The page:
Poetic cruelty.

Hello lovelies! Apologies for my long absence. Life keeps getting in the way of my cyber-existence, and I’ve been going through some massive (but positive) changes in my life that has required me to be fully focused elsewhere.

But let’s talk Olympics, shall we?

There comes a moment when the expected happens to the expectant, and yet you are still left with a sense of disappointment that there was no miracle to stop it all from unfolding, like a Shakespearean tragedy prematurely foretold by the Chorus.

I have always said, coming into the Olympics final, that there was no way for Federer to win it. Let’s look at the factors in Murray’s favour here:

  1. Extra motivation after losing Wimbledon despite being up a set.
  2. Considerably less pressure: rather than being the sole hope of nationalistic glory in a grand slam, Murray at the Olympics is simply part of a bigger scheme – a ‘Team GB’ working towards a group medal tally. Since he is hardly the British poster child of the Olympics, much of the attention was directed away from him.
  3. A 31 year old opponent coming off a 4.5 hour match.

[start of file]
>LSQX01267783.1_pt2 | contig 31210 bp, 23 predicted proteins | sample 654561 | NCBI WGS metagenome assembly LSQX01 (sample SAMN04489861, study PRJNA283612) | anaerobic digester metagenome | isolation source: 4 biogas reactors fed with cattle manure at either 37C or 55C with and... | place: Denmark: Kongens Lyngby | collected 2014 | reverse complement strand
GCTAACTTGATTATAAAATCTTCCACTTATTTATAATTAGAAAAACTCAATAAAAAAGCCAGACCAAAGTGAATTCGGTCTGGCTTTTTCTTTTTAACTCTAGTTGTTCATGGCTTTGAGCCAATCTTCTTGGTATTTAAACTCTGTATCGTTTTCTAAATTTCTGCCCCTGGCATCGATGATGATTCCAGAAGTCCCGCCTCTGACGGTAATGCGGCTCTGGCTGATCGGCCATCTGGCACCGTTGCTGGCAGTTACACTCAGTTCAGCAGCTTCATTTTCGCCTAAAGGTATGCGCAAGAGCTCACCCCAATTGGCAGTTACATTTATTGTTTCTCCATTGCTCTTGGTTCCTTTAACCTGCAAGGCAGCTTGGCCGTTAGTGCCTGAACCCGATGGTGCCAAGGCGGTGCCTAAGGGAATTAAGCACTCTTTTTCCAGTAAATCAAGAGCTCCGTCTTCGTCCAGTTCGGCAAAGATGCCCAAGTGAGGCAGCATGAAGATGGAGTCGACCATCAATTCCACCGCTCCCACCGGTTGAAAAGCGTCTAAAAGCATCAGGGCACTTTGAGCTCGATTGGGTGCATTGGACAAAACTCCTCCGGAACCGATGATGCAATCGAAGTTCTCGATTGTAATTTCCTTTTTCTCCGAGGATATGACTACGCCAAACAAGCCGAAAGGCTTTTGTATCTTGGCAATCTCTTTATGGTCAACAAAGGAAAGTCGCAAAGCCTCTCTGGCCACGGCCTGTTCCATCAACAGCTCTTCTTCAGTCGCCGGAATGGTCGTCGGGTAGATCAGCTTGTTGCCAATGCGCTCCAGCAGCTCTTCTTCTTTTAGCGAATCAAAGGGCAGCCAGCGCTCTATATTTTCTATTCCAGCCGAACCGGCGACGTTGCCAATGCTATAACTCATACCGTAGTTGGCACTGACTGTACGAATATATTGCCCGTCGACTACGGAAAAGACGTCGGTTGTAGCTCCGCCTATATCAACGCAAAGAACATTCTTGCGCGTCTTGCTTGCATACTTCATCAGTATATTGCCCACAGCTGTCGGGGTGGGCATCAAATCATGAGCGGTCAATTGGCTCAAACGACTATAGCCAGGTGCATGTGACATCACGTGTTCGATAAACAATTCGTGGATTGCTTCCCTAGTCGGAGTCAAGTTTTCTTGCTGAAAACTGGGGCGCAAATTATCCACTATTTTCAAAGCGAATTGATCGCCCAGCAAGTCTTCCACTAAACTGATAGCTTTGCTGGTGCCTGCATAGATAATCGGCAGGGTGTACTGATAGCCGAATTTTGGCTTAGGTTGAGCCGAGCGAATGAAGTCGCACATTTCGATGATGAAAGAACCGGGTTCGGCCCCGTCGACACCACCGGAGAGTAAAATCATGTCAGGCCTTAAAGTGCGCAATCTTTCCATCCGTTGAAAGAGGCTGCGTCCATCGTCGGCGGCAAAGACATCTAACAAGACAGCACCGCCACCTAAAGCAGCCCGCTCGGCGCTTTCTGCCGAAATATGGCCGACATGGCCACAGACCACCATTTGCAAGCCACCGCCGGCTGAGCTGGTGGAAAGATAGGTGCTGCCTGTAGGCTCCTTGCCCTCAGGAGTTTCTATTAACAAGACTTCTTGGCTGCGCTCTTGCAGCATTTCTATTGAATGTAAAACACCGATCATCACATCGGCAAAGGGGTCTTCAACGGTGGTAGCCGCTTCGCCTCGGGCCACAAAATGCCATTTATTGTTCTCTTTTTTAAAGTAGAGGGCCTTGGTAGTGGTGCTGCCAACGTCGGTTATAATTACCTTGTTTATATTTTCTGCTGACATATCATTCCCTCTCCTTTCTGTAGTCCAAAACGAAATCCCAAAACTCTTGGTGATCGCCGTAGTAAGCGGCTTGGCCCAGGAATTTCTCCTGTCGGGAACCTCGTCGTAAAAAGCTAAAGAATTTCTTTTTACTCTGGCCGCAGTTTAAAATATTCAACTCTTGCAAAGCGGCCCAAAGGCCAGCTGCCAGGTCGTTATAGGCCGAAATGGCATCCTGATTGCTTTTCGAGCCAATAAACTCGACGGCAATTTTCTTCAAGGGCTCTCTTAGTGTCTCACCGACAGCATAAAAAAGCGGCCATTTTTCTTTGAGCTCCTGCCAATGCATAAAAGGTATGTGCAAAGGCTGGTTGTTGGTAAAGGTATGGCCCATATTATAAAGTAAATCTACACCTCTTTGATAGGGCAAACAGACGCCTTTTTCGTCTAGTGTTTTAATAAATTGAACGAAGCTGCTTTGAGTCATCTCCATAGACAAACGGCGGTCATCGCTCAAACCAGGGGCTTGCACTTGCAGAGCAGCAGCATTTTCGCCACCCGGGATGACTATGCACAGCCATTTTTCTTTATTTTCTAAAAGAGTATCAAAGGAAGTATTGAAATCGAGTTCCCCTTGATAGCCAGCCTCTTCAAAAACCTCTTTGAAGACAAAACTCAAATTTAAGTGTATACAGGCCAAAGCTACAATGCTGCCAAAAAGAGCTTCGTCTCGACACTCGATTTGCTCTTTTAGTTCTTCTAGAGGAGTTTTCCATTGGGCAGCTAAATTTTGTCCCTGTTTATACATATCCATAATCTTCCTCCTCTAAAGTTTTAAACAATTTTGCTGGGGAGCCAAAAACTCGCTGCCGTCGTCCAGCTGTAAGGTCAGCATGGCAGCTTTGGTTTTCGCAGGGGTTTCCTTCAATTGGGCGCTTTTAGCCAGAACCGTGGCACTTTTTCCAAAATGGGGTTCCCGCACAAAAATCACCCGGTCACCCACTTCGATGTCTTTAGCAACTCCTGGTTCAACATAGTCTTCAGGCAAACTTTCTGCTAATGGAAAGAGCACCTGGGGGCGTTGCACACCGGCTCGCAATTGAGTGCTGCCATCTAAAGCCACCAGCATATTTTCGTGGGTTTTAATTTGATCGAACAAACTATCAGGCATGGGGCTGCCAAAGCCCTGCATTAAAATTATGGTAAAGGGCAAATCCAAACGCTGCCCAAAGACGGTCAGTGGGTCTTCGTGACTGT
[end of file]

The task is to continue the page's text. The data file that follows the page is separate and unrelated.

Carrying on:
4. A net that was decidedly British.

If you didn’t think Murray could and would win the Gold medal, then … you clearly didn’t think much of Murray.

Still, all credit to Murray, he had to play a calm and self-assured match and execute his game plan to come through. From the very start, Murray looked sharp, using his forehand to manoeuvre Federer around the court. In previous meetings, Murray’s serve has been a liability during key moments, for once last Sunday – it wasn’t. And it was hard not to feel some sort of redemption on Murray’s behalf as he climbed into his box in victory last Sunday, screaming: “I did it! I did it! I FINALLY won a grand- gold medal and I can’t believe … it’s not butter!

On a less serious note, the biggest question now for Murray is whether the gold medal could potentially become his shortcut to grand slam glory. There was a poignant moment during the 2010 Australian Open trophy ceremony, when a teary-eyed Ahndee apologised to the British public back home, “sorry I couldn’t do it for you“. Despite his insistance over the years that domestic pressure wasn’t the cause of his grand slam failures, it was a telling statement that Murray felt as if he was playing a grand slam final for the folks back home rather than for himself. Indeed, it was a statement that you could not imagine Roger, Rafa or even the more fiercely nationalistic Satan making.